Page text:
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University of Minnesota Cardiovascular History
Introduction 1951-56 1957-58 1960-90s 2000s Summary and References

Heart Block and the Development of the Pacemaker (1957)

An unexpected clinical consequence of the development of open-heart surgery was the discovery of a revolutionary new concept for treatment of complete heart block. Heart block is typically defined as the inability of electrical impulses that begin high in the right atrium to reach the ventricles. Deprived of their normal signal, the ventricles may beat slowly on their own (escape rhythm) or not at all; any prolonged decrease in heart rate that limits a patient's normal activity will typically result in heart failure. At that time, with the only existing treatment for complete block being positive chronotropic drugs or electrodes applied to the surface of the chest, there were no 30-day survivors.

Fortunately, in 1952, Paul Zoll, MD, a cardiologist in Boston, invented the first pacemaker unit, which was a large tabletop external unit with a chest electrode. It was successfully used to resuscitate patients in the hospital, but required the transcutaneous delivery of 50-150 volts, which was incredibly painful for children and typically left scarring blisters.

Complete heart block developed in 10 to 20% of Dr. Lillehei's early patients undergoing closure of ventricular septal defects (e.g., due to induced injury of the heart's conduction system by stitches) and, unfortunately, hospital mortality was 100% in this group of patients. Importantly, early fatality from heart block was completely eliminated with the use of a myocardially placed electrode in combination with an external plug-in electric stimulator [7]. This method of treatment required electrical stimuli of small magnitude (5-10 milliamps and 1-2 volts) and provided very effective control of the heart rate. Such an approach was almost painless but, at that time, it required an AC electrical source, thus limiting the mobility of the patient to the length of the extension cord. It was first used by Dr. Lillehei on a patient in 1957; subsequently an 89% survival rate for patients with prior heart block was reported.

Battery-operated Pacemaker (1958)

The first pacemaker (pulse generator) was a Grass Physiological stimulator borrowed from the University's Physiology Department. This procedure was designed for short-term pacing, with removal of the wires 1-2 weeks after the heart regained a consistent rhythm.

Figure 7. Earl Bakken's original design for the
battery-operated pacemaker.

The surgical operating rooms in the 1950s were equipped with EKG and pressure monitoring devices, and the vacuum tubes required frequent monitoring and maintenance to keep them running and calibrated. Hence, the University Hospital subcontracted with a local electric equipment repair company, Medtronic Inc., to perform these maintenance tasks. At that time Medtronic was a two person company - Earl Bakken and his brother-in-law Palmer Hermundslie. Earl was a trained electrical engineer who received his degree from the University of Minnesota. It is reported that, following a disaster during which all electrical power service failed in the University Hospital due to a storm on October 31, 1957, Lillehei eventually asked Earl to design a battery backup for their pacemaker system, to avoid heart block due to power failures. Bakken began this work in 1957, using a circuit modified from a circuit diagram for a transistorized metronome described in a Popular Electronics magazine (Figure 7).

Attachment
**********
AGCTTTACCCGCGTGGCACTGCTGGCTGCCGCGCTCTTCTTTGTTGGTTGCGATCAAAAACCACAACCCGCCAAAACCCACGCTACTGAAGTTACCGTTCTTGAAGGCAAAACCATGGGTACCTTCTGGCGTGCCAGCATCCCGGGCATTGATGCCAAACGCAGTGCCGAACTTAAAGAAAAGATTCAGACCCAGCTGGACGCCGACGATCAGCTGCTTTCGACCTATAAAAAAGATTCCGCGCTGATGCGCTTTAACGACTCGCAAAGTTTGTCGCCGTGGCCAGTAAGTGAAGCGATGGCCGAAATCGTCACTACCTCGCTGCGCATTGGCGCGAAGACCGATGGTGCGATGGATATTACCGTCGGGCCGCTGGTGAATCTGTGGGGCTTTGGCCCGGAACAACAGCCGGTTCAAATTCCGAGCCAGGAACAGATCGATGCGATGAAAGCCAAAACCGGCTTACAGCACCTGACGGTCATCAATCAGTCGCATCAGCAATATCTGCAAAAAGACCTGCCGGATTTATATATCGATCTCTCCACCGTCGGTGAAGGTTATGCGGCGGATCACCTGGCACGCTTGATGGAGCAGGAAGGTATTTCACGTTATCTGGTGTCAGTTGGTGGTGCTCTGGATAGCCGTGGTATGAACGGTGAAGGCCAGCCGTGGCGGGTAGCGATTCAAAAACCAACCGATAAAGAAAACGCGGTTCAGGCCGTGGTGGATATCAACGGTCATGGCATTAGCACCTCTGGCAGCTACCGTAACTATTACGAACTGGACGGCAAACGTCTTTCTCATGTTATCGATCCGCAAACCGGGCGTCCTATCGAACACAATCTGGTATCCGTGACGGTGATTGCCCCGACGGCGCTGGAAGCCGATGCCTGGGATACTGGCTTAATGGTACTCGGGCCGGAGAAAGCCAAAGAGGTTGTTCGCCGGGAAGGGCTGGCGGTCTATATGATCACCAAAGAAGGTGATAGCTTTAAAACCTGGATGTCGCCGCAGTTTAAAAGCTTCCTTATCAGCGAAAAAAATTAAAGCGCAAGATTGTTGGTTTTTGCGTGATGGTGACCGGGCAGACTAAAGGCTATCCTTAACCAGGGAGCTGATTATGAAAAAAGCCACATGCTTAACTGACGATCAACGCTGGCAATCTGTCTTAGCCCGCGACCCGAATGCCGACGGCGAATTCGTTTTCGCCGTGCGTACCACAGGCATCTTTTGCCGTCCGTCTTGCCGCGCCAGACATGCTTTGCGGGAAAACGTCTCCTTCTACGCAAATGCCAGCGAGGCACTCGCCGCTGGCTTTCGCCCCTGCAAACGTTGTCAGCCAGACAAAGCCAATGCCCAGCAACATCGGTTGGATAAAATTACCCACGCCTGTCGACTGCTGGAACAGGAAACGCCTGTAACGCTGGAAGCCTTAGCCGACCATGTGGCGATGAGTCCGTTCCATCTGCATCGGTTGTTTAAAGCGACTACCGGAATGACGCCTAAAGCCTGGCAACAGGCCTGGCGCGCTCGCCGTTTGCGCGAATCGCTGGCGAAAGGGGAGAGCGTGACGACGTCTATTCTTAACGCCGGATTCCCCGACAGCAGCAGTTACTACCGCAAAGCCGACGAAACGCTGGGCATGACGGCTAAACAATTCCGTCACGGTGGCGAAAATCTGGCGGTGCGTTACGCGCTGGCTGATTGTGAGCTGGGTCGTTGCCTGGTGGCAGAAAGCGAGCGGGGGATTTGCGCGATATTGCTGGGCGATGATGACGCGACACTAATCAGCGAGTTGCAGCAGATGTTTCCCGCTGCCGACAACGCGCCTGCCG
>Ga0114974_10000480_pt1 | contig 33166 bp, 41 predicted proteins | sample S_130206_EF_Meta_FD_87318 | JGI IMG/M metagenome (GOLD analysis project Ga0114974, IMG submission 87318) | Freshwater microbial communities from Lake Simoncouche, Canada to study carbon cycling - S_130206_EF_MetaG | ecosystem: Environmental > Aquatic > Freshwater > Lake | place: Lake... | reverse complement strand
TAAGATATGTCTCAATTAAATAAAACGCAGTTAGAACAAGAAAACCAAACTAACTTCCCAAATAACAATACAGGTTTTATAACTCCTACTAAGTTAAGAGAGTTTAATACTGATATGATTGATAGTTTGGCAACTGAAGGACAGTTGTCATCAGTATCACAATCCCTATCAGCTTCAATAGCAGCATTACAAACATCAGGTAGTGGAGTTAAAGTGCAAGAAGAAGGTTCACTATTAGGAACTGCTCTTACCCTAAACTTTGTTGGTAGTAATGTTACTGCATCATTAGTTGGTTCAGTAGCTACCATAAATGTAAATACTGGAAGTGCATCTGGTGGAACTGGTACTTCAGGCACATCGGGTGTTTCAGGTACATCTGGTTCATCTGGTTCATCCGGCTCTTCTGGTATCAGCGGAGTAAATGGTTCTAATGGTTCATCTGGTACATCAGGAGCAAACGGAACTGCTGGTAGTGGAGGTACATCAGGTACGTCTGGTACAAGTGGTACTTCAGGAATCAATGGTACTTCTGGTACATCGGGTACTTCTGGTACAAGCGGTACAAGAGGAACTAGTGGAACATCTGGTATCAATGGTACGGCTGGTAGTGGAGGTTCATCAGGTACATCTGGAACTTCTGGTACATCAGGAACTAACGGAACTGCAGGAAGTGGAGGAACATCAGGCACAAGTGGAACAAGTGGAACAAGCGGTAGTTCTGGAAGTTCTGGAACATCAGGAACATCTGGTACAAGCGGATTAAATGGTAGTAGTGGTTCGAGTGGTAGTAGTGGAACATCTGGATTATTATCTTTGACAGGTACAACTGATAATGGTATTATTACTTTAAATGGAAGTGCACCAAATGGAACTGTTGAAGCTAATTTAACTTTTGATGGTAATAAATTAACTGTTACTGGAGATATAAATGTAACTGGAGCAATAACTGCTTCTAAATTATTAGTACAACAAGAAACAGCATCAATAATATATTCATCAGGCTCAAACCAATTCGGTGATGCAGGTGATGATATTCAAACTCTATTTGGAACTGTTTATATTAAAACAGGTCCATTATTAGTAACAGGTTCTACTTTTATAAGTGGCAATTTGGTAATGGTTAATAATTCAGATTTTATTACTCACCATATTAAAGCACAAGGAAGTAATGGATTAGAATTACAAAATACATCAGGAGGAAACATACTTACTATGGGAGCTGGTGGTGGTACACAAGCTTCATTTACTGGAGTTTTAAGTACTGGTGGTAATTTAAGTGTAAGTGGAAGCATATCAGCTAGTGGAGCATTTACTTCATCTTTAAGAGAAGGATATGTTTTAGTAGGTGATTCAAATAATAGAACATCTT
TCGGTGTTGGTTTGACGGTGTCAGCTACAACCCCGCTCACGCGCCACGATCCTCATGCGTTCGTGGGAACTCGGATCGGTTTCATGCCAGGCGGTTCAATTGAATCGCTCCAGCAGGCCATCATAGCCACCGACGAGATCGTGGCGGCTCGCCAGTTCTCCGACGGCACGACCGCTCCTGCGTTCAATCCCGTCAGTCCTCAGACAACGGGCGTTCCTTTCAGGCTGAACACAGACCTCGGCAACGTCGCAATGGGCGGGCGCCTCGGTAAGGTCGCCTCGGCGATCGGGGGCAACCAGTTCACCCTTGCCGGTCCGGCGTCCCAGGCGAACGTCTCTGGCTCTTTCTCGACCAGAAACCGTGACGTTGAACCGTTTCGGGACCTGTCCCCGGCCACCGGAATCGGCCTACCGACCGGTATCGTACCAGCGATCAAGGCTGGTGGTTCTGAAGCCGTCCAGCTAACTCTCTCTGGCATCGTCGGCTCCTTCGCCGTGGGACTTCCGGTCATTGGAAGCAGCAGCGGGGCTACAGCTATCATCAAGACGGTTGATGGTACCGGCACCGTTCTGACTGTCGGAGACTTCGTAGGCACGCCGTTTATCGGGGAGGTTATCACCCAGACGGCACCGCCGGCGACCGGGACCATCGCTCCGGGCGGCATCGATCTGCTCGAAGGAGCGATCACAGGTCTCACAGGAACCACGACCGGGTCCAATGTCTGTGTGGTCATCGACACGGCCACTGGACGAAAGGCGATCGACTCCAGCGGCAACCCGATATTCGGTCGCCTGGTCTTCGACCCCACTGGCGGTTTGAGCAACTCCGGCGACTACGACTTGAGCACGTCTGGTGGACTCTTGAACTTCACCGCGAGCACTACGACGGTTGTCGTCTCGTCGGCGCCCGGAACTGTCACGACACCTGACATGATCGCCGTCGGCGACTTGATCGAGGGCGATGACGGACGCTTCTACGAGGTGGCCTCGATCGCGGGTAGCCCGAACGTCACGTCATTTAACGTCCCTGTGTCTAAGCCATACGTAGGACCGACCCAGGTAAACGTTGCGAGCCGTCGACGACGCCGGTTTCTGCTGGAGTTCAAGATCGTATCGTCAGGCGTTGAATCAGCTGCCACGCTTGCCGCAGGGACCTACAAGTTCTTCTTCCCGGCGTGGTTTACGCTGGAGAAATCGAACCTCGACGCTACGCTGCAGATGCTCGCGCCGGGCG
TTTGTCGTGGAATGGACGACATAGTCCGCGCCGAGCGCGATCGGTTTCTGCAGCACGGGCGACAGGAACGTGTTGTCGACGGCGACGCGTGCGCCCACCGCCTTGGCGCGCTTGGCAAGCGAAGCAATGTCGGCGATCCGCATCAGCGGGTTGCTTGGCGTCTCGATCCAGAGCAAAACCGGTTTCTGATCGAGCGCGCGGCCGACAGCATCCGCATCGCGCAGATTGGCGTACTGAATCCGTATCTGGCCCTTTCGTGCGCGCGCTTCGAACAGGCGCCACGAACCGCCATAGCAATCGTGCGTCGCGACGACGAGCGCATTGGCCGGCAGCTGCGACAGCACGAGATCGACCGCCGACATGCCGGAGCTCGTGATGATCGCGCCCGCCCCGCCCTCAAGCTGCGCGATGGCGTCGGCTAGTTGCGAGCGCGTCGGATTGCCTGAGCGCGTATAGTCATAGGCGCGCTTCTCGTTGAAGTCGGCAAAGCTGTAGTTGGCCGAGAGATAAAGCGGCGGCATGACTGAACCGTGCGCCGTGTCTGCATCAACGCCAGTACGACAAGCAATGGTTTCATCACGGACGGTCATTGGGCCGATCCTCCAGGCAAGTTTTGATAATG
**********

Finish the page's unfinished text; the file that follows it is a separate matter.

The "battery-powered, wearable pacemaker" was first used clinically in 1958, even though this was somewhat unplanned. Bakken's transistor pulse generator made a miraculous "overnight" transition from pre-clinical animal testing to clinical use. Bakken brought his first prototype to the Surgery Department's research lab, where Dr. Vincent Gott used it on an animal with an imposed heart block and it functioned as planned. That night, Lillehei worked late in the hospital and visited the laboratory where he observed the battery-powered pacemaker performing well; he immediately removed the pacemaker from the animal and brought it to the ICU to use on a patient. The next day, when Bakken arrived back at the hospital, he was overwhelmed to see this device keeping a young child's heart beating.

Figure 8. A) The first pacemaker prototype (left), the "Black Box" 5800 external
pacemaker (the preliminary test model, right), and the "White Box" 5800 production
model (center). B) A page from the Medtronic catalog advertising the 5800 pacemaker.

It was this wearable, battery-powered invention that set the stage for further development in the cardiac pacing industry. For the next decade or so, it would become common practice to put new devices or prototypes (even fully implantable ones) into clinical use immediately, and then iron out the imperfections later based on accumulated clinical experience. This humanitarian practice developed because most of the early patients were close to death, and no other treatments existed [8]. Note that the Food and Drug Administration (FDA) was created by the U.S. government in 1938, but it did not assume the role of regulating medical devices until 1976.

Eventually, Medtronic Inc. became the world's leading manufacturer of cardiac pacemakers beginning with the Model 5800. The first model of the 5800 pacemaker was black, but was quickly changed to white to look cleaner, more sanitary, and "hospital-like" (Figure 8). Between 1959 and 1964, only a few hundred pacemakers were sold due to the reusability of the pacemaker and the short-term post-surgery focus. Orders soared once the pacemaker became implantable and redefined for long-term pacing use.

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